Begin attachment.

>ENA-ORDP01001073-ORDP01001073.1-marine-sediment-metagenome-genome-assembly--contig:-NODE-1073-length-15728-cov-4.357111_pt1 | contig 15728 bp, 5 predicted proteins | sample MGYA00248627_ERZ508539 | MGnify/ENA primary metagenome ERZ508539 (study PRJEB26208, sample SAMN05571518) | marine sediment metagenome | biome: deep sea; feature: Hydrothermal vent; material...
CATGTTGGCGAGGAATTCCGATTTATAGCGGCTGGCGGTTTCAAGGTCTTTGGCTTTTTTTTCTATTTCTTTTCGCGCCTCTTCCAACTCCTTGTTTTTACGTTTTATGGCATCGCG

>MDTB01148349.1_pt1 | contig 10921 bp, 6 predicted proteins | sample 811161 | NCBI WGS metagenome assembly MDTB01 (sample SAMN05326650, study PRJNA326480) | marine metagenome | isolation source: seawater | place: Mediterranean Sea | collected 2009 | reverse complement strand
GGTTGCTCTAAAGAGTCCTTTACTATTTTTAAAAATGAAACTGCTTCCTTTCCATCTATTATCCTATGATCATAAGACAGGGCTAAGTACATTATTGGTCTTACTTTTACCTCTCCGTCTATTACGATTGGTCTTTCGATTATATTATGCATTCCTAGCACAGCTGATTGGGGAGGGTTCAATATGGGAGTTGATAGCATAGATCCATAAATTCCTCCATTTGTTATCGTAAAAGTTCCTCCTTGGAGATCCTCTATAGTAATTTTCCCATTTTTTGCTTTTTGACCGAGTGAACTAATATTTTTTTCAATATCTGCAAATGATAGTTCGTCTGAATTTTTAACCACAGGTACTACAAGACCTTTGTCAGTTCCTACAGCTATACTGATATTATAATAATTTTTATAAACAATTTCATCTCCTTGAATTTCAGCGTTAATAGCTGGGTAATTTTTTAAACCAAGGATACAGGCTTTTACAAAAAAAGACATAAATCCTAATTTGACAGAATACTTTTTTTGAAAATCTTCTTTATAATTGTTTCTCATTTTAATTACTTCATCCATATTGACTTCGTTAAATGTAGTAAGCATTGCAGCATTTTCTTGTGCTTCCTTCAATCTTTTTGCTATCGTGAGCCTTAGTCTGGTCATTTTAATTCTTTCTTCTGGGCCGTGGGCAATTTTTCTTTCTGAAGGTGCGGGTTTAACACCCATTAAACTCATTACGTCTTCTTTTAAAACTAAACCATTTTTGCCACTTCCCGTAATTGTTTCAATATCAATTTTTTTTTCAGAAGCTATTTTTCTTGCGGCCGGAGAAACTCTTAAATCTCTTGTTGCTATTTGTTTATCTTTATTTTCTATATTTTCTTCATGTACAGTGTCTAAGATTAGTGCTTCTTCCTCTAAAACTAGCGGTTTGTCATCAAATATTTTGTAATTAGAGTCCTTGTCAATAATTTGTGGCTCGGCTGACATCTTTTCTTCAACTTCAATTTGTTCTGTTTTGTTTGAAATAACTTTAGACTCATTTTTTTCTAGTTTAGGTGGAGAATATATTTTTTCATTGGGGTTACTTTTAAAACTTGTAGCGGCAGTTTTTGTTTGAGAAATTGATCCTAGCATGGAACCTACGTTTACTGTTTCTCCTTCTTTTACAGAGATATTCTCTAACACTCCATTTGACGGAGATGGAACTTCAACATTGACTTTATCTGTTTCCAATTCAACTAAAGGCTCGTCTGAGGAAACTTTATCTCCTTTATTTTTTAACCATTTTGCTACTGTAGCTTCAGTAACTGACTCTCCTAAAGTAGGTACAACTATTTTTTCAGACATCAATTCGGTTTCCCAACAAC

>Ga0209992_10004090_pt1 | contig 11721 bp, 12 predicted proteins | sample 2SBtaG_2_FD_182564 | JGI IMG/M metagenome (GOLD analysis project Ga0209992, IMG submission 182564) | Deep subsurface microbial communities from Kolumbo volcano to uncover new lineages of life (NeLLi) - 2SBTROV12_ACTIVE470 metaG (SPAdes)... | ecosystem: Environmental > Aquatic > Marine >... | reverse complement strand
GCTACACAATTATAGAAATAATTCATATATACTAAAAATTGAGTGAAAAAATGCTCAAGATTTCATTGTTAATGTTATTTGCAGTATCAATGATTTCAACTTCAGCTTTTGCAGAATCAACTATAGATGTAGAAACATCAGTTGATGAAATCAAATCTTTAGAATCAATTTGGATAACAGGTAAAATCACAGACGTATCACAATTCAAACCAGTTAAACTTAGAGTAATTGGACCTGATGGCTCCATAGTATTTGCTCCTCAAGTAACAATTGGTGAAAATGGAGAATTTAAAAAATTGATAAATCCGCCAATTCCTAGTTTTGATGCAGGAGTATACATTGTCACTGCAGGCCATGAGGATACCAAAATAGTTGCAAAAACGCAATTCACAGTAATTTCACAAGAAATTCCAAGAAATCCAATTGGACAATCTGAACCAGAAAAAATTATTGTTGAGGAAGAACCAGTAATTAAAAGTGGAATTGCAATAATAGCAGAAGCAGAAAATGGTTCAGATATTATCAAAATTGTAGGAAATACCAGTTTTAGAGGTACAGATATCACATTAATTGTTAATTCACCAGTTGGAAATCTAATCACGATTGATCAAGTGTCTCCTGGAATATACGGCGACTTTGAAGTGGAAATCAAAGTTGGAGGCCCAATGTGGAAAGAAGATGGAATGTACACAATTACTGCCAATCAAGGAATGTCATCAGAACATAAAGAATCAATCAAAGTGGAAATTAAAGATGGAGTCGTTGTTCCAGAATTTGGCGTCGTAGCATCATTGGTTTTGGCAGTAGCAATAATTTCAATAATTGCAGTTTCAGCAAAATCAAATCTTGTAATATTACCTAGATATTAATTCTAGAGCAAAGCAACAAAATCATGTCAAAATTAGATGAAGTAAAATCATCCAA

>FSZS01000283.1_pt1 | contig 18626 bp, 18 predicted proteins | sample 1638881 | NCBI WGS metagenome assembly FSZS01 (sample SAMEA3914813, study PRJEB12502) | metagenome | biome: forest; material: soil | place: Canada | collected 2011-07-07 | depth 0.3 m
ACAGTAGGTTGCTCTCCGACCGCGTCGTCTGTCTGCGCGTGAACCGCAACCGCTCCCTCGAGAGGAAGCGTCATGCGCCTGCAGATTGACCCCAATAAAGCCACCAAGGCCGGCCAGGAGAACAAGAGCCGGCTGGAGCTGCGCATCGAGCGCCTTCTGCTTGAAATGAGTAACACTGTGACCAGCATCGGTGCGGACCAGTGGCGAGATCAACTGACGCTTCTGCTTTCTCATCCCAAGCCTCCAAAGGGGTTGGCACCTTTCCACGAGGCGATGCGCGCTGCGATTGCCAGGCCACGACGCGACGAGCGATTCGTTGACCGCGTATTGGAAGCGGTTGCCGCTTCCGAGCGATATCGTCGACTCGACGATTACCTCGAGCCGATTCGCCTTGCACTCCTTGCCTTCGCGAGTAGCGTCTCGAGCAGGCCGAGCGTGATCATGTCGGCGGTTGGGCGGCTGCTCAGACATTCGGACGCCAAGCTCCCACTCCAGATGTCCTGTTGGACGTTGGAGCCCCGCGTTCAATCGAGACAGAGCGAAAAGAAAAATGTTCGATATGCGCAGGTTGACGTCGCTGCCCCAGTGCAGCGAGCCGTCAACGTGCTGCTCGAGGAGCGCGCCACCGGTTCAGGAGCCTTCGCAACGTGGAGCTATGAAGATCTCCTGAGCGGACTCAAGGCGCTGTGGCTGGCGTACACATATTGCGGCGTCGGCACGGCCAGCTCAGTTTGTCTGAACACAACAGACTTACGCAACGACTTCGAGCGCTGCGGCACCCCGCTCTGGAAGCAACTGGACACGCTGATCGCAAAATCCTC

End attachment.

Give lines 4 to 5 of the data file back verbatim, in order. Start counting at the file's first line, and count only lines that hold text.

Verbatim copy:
GGTTGCTCTAAAGAGTCCTTTACTATTTTTAAAAATGAAACTGCTTCCTTTCCATCTATTATCCTATGATCATAAGACAGGGCTAAGTACATTATTGGTCTTACTTTTACCTCTCCGTCTATTACGATTGGTCTTTCGATTATATTATGCATTCCTAGCACAGCTGATTGGGGAGGGTTCAATATGGGAGTTGATAGCATAGATCCATAAATTCCTCCATTTGTTATCGTAAAAGTTCCTCCTTGGAGATCCTCTATAGTAATTTTCCCATTTTTTGCTTTTTGACCGAGTGAACTAATATTTTTTTCAATATCTGCAAATGATAGTTCGTCTGAATTTTTAACCACAGGTACTACAAGACCTTTGTCAGTTCCTACAGCTATACTGATATTATAATAATTTTTATAAACAATTTCATCTCCTTGAATTTCAGCGTTAATAGCTGGGTAATTTTTTAAACCAAGGATACAGGCTTTTACAAAAAAAGACATAAATCCTAATTTGACAGAATACTTTTTTTGAAAATCTTCTTTATAATTGTTTCTCATTTTAATTACTTCATCCATATTGACTTCGTTAAATGTAGTAAGCATTGCAGCATTTTCTTGTGCTTCCTTCAATCTTTTTGCTATCGTGAGCCTTAGTCTGGTCATTTTAATTCTTTCTTCTGGGCCGTGGGCAATTTTTCTTTCTGAAGGTGCGGGTTTAACACCCATTAAACTCATTACGTCTTCTTTTAAAACTAAACCATTTTTGCCACTTCCCGTAATTGTTTCAATATCAATTTTTTTTTCAGAAGCTATTTTTCTTGCGGCCGGAGAAACTCTTAAATCTCTTGTTGCTATTTGTTTATCTTTATTTTCTATATTTTCTTCATGTACAGTGTCTAAGATTAGTGCTTCTTCCTCTAAAACTAGCGGTTTGTCATCAAATATTTTGTAATTAGAGTCCTTGTCAATAATTTGTGGCTCGGCTGACATCTTTTCTTCAACTTCAATTTGTTCTGTTTTGTTTGAAATAACTTTAGACTCATTTTTTTCTAGTTTAGGTGGAGAATATATTTTTTCATTGGGGTTACTTTTAAAACTTGTAGCGGCAGTTTTTGTTTGAGAAATTGATCCTAGCATGGAACCTACGTTTACTGTTTCTCCTTCTTTTACAGAGATATTCTCTAACACTCCATTTGACGGAGATGGAACTTCAACATTGACTTTATCTGTTTCCAATTCAACTAAAGGCTCGTCTGAGGAAACTTTATCTCCTTTATTTTTTAACCATTTTGCTACTGTAGCTTCAGTAACTGACTCTCCTAAAGTAGGTACAACTATTTTTTCAGACATCAATTCGGTTTCCCAACAAC

>Ga0209992_10004090_pt1 | contig 11721 bp, 12 predicted proteins | sample 2SBtaG_2_FD_182564 | JGI IMG/M metagenome (GOLD analysis project Ga0209992, IMG submission 182564) | Deep subsurface microbial communities from Kolumbo volcano to uncover new lineages of life (NeLLi) - 2SBTROV12_ACTIVE470 metaG (SPAdes)... | ecosystem: Environmental > Aquatic > Marine >... | reverse complement strand